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Vivian Xie
8 Aug 2023

CPHI Barcelona Keynote Preview – Next-Gen Biomanufacturing with AskBio

Ahead of her session on Next-Gen Biomanufacturing at CPHI Barcelona, Sheila Ann Mikhail (SM) – Co-Founder and Former CEO of AskBio – discusses gene therapy, AI and being an informed innovator when picking your manufacturing partner. 

Because with a cell and gene therapy the manufacturing process is the product - It’s like growing crops where the environment conditions will have huge impact on the final product. She advises that no matter how good or experienced the CDMO partner is, it’s invaluable to also have a good base of CMC knowledge on the innovators’ side.  

What themes are you looking to explore in your session at CPHI Barcelona? 

In my session I want to really outline the state of the gene therapy research industry that is at a real inflection point now, in particular how to make these therapies more affordable and accessible to larger populations. We’ve made some incredible advancements in gene therapy; it’s no longer just the extremely complex solution, but now a viable option for rare diseases. The next step is figuring out how to scale-up and use gene therapy to treat pathway diseases, such as Parkinson’s. To do this, we need to make the technology affordable and accessible to patients, which means we need to drive down the cost of goods. I think manufacturing is vital to this, and I will specifically discuss the production system, optimising downstream processes, and standardising the chemistry, manufacturing, and control.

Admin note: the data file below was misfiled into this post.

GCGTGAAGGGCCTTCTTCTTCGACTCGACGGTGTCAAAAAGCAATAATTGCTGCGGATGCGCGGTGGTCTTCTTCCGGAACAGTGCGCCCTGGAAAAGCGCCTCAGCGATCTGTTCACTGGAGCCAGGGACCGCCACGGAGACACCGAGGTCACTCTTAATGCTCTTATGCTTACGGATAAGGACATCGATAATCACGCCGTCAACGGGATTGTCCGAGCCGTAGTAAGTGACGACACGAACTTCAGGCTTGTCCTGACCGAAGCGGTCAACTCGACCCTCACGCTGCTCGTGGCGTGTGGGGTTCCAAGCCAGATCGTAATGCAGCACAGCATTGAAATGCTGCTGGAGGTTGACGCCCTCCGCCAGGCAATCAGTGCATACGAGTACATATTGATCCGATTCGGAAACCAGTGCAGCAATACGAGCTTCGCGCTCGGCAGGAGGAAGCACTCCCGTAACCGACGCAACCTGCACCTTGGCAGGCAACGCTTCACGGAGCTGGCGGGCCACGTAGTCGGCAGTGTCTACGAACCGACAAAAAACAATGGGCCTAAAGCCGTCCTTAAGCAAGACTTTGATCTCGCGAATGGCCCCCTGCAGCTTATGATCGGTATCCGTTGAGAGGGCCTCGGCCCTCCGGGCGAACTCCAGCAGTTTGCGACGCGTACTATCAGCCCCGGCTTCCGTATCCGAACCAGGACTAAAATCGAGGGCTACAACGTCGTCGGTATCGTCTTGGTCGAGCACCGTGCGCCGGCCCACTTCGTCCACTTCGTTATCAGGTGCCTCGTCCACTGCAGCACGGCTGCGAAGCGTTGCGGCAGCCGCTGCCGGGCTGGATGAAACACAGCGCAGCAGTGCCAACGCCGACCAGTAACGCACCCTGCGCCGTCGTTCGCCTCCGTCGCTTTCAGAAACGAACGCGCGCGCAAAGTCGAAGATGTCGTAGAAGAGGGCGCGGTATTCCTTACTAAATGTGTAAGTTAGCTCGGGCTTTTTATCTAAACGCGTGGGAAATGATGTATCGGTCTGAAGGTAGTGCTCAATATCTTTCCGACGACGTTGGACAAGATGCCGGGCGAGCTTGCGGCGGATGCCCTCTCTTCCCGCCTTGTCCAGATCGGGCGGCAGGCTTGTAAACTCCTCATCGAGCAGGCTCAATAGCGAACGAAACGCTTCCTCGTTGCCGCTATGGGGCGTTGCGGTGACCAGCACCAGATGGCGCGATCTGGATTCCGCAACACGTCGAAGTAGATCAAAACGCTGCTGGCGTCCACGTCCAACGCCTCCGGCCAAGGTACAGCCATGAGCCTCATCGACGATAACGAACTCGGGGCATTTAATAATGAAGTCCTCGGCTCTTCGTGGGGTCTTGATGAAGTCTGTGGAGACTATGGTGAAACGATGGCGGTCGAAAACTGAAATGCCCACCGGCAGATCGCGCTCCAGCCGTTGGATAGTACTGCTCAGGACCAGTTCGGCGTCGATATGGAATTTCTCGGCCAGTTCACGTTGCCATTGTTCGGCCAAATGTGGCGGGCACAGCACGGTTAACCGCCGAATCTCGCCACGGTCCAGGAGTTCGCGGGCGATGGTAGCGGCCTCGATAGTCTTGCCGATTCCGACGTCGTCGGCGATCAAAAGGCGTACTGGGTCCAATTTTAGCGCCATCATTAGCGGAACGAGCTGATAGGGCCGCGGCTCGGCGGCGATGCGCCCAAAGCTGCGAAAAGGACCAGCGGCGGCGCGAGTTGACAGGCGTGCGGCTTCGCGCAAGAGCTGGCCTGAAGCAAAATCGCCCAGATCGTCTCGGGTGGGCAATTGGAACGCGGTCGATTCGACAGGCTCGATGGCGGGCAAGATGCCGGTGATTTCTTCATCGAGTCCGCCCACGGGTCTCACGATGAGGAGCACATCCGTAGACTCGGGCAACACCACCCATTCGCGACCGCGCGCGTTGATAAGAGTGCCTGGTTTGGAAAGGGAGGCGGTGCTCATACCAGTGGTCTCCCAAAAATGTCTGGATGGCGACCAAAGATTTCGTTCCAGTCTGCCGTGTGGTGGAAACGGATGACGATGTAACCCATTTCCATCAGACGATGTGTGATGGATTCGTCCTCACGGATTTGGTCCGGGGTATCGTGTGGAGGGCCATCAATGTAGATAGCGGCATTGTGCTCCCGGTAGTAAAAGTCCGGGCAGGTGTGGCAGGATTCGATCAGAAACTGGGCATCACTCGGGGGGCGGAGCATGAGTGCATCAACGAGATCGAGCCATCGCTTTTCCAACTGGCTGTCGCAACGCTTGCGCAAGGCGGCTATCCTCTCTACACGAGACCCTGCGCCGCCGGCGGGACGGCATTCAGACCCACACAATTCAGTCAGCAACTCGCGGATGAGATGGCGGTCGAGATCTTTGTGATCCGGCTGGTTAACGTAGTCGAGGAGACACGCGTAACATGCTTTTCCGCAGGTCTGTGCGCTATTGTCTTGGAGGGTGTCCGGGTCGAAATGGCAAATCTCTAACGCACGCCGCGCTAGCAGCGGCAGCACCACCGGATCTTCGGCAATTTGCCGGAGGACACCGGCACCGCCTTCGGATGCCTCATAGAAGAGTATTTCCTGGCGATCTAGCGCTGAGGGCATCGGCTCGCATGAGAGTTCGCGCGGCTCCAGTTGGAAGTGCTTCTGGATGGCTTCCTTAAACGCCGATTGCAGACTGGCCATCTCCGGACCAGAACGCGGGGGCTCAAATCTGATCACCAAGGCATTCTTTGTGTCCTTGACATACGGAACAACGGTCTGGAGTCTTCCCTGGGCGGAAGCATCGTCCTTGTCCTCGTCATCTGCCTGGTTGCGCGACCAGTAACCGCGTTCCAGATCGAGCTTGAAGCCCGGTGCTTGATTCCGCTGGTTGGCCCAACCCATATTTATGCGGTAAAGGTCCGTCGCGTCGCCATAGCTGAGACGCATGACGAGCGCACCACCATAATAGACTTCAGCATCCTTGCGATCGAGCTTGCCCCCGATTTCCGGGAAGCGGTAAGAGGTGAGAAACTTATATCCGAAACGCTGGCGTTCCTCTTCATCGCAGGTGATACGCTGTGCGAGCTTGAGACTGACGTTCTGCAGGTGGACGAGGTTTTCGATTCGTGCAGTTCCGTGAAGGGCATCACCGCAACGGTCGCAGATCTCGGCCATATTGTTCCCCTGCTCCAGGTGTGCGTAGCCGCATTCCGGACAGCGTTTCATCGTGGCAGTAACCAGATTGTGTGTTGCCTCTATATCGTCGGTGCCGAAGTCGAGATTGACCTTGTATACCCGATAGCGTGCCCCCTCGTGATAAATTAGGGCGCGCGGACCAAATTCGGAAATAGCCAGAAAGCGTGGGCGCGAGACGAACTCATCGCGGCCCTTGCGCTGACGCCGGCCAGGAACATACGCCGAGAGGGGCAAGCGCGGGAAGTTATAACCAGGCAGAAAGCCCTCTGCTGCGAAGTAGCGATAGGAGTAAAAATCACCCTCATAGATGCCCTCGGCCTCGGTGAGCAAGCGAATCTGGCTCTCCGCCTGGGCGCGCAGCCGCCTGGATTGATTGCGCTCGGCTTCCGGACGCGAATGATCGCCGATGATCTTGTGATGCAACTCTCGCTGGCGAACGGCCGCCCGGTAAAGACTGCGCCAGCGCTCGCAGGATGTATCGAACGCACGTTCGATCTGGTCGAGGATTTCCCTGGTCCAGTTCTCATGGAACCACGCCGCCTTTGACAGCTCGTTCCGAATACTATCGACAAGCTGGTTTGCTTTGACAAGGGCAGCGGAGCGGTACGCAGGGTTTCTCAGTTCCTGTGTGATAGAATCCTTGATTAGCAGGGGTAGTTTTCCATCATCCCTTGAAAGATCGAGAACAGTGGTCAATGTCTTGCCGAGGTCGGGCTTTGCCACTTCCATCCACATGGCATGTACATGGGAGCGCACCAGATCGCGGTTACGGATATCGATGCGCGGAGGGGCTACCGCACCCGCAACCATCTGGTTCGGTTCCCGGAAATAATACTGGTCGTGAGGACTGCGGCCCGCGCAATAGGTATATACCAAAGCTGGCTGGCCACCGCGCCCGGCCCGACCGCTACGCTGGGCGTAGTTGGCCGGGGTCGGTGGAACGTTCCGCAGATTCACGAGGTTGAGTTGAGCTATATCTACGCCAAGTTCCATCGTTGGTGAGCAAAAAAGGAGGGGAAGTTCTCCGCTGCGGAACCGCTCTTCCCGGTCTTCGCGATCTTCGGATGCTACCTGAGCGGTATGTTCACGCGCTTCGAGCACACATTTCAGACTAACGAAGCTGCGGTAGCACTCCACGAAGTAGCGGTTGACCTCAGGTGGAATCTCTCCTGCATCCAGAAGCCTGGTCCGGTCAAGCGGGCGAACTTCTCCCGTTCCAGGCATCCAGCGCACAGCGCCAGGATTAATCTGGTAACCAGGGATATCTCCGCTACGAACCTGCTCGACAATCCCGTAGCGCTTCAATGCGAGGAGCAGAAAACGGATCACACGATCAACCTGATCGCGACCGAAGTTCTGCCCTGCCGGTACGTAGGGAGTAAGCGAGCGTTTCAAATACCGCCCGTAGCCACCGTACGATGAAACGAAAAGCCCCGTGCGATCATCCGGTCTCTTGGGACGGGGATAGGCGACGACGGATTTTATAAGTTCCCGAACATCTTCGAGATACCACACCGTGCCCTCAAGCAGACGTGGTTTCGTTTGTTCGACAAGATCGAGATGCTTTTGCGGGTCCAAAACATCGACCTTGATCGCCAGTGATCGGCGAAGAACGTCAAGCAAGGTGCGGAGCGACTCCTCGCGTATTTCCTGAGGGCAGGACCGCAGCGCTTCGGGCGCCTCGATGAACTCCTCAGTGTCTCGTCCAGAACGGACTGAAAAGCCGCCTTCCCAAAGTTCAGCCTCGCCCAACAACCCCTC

What type of innovations are you most excited for in the next two to three years?

In the space of viral-based gene therapy, I’m really interested in repeat dosing – it’s essential to guard against cell turnover. I see this as being achievable, as there’s a lot of different approaches people are deploying. I’m also interested in bringing the cost of goods down through better manufacturing. One way to do this is to change the formula – as I did for the Columbus Children’s Foundation. We put gene therapy drugs into something called thin film technology, which allows it to be stored at room temperature. This allows it to have a longer shelf life and is important to treat a large number of patients, which cuts down on manufacturing costs because you don’t have to be constantly manufacturing. 

Lipid nanoparticles (LNPs) is another exciting area of innovation. While today they only work for delivery to the liver, there’s a lot of companies focusing on using LNP technology to deliver to other tissues. LNPs don’t have a lot of the toxicity associated with the adenovirus, and are less complex to manufacture. They also do not have the immune response and preexisting neutralising antibody issues.

In general, other areas of gene editing are showing a lot of promise. Base and prime editing are beginning to show their capabilities, we’re shifting from doing ex vivo to in vivo, and we’re beginning to have multiple tools we can use to treat genetic diseases. Our gene editing toolbox is growing, and we’re beginning to have more precise ways to treat different diseases, instead of the ‘one size fits all’ approach. I’m really excited to see where this goes in the future.

When do you think AI is going to come into play?

AI is being used now to design our capsids – we’re trying to figure out how to change the receptors on a viral vector to target certain tissues. With AI you can obviously screen many more options more efficiently. That’s how it’s being used today. In the future, I think it’s going to be used to help us accelerate clinical trials in terms of patient selection and simulation. We’ll also be able to have much more predictive capability in certain patient groups. We’ve been applying it for about 5 years now, and as our databases get more sophisticated, the AI is becoming more sophisticated. It is an essential component for the future of gene therapy and I look forward to continuing to apply it.